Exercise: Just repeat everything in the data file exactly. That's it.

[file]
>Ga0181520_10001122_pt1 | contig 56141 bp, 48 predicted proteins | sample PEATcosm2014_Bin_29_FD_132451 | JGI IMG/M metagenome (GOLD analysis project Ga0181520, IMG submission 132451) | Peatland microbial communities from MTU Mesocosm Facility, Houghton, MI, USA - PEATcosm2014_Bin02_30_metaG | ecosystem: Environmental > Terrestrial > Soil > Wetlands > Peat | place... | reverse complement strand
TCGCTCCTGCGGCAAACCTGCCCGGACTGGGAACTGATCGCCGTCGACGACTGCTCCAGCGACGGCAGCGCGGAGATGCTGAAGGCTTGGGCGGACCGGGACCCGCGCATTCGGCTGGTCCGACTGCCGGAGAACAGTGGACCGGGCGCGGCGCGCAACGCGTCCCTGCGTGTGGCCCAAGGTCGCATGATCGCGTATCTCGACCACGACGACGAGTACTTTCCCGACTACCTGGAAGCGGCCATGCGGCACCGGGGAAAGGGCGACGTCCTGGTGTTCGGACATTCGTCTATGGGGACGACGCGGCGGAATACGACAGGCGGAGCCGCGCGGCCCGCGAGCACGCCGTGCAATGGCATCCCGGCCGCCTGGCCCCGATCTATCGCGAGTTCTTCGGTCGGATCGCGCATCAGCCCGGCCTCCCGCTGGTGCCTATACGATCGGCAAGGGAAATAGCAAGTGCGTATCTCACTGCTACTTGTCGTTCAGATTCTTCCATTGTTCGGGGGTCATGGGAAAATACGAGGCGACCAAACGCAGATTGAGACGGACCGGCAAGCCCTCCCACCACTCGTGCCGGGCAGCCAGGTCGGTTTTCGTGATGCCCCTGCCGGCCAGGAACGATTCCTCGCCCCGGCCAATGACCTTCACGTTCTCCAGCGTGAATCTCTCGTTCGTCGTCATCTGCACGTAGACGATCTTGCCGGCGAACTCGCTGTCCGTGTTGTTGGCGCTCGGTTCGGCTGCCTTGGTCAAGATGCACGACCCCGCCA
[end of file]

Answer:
>Ga0181520_10001122_pt1 | contig 56141 bp, 48 predicted proteins | sample PEATcosm2014_Bin_29_FD_132451 | JGI IMG/M metagenome (GOLD analysis project Ga0181520, IMG submission 132451) | Peatland microbial communities from MTU Mesocosm Facility, Houghton, MI, USA - PEATcosm2014_Bin02_30_metaG | ecosystem: Environmental > Terrestrial > Soil > Wetlands > Peat | place... | reverse complement strand
TCGCTCCTGCGGCAAACCTGCCCGGACTGGGAACTGATCGCCGTCGACGACTGCTCCAGCGACGGCAGCGCGGAGATGCTGAAGGCTTGGGCGGACCGGGACCCGCGCATTCGGCTGGTCCGACTGCCGGAGAACAGTGGACCGGGCGCGGCGCGCAACGCGTCCCTGCGTGTGGCCCAAGGTCGCATGATCGCGTATCTCGACCACGACGACGAGTACTTTCCCGACTACCTGGAAGCGGCCATGCGGCACCGGGGAAAGGGCGACGTCCTGGTGTTCGGACATTCGTCTATGGGGACGACGCGGCGGAATACGACAGGCGGAGCCGCGCGGCCCGCGAGCACGCCGTGCAATGGCATCCCGGCCGCCTGGCCCCGATCTATCGCGAGTTCTTCGGTCGGATCGCGCATCAGCCCGGCCTCCCGCTGGTGCCTATACGATCGGCAAGGGAAATAGCAAGTGCGTATCTCACTGCTACTTGTCGTTCAGATTCTTCCATTGTTCGGGGGTCATGGGAAAATACGAGGCGACCAAACGCAGATTGAGACGGACCGGCAAGCCCTCCCACCACTCGTGCCGGGCAGCCAGGTCGGTTTTCGTGATGCCCCTGCCGGCCAGGAACGATTCCTCGCCCCGGCCAATGACCTTCACGTTCTCCAGCGTGAATCTCTCGTTCGTCGTCATCTGCACGTAGACGATCTTGCCGGCGAACTCGCTGTCCGTGTTGTTGGCGCTCGGTTCGGCTGCCTTGGTCAAGATGCACGACCCCGCCA